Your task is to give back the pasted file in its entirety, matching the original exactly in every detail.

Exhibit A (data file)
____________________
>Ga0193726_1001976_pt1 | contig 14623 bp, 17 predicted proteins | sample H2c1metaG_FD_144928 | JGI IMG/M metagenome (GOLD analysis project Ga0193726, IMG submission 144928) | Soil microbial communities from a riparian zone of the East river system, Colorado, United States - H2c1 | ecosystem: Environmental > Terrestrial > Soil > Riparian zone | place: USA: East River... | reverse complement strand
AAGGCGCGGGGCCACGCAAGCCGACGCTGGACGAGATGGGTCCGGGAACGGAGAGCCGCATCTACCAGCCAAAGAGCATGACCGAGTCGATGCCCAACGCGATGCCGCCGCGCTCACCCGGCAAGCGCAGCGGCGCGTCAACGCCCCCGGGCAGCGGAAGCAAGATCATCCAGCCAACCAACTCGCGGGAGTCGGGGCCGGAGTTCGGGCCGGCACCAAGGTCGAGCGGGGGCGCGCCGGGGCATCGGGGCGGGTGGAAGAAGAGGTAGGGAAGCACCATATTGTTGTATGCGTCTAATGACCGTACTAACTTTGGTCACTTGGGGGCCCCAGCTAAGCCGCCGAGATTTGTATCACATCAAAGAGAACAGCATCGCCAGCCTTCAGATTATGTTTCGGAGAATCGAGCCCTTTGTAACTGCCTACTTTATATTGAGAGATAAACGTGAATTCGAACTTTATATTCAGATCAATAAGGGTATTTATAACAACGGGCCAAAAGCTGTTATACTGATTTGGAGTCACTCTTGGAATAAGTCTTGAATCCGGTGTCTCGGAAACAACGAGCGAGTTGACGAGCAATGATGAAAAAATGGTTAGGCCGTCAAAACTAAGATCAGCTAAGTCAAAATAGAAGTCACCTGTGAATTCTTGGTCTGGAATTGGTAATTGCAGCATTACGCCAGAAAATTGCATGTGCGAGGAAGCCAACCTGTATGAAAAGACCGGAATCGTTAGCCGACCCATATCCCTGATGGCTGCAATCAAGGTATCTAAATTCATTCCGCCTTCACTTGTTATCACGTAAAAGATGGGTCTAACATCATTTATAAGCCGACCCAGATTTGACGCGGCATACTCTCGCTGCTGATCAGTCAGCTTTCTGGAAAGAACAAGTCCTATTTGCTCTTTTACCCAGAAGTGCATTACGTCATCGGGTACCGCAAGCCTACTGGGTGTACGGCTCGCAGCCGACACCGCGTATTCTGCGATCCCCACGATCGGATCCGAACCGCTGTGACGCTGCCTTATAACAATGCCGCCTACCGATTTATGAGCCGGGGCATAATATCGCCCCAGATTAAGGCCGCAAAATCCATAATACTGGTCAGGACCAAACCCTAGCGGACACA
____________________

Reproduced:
>Ga0193726_1001976_pt1 | contig 14623 bp, 17 predicted proteins | sample H2c1metaG_FD_144928 | JGI IMG/M metagenome (GOLD analysis project Ga0193726, IMG submission 144928) | Soil microbial communities from a riparian zone of the East river system, Colorado, United States - H2c1 | ecosystem: Environmental > Terrestrial > Soil > Riparian zone | place: USA: East River... | reverse complement strand
AAGGCGCGGGGCCACGCAAGCCGACGCTGGACGAGATGGGTCCGGGAACGGAGAGCCGCATCTACCAGCCAAAGAGCATGACCGAGTCGATGCCCAACGCGATGCCGCCGCGCTCACCCGGCAAGCGCAGCGGCGCGTCAACGCCCCCGGGCAGCGGAAGCAAGATCATCCAGCCAACCAACTCGCGGGAGTCGGGGCCGGAGTTCGGGCCGGCACCAAGGTCGAGCGGGGGCGCGCCGGGGCATCGGGGCGGGTGGAAGAAGAGGTAGGGAAGCACCATATTGTTGTATGCGTCTAATGACCGTACTAACTTTGGTCACTTGGGGGCCCCAGCTAAGCCGCCGAGATTTGTATCACATCAAAGAGAACAGCATCGCCAGCCTTCAGATTATGTTTCGGAGAATCGAGCCCTTTGTAACTGCCTACTTTATATTGAGAGATAAACGTGAATTCGAACTTTATATTCAGATCAATAAGGGTATTTATAACAACGGGCCAAAAGCTGTTATACTGATTTGGAGTCACTCTTGGAATAAGTCTTGAATCCGGTGTCTCGGAAACAACGAGCGAGTTGACGAGCAATGATGAAAAAATGGTTAGGCCGTCAAAACTAAGATCAGCTAAGTCAAAATAGAAGTCACCTGTGAATTCTTGGTCTGGAATTGGTAATTGCAGCATTACGCCAGAAAATTGCATGTGCGAGGAAGCCAACCTGTATGAAAAGACCGGAATCGTTAGCCGACCCATATCCCTGATGGCTGCAATCAAGGTATCTAAATTCATTCCGCCTTCACTTGTTATCACGTAAAAGATGGGTCTAACATCATTTATAAGCCGACCCAGATTTGACGCGGCATACTCTCGCTGCTGATCAGTCAGCTTTCTGGAAAGAACAAGTCCTATTTGCTCTTTTACCCAGAAGTGCATTACGTCATCGGGTACCGCAAGCCTACTGGGTGTACGGCTCGCAGCCGACACCGCGTATTCTGCGATCCCCACGATCGGATCCGAACCGCTGTGACGCTGCCTTATAACAATGCCGCCTACCGATTTATGAGCCGGGGCATAATATCGCCCCAGATTAAGGCCGCAAAATCCATAATACTGGTCAGGACCAAACCCTAGCGGACACA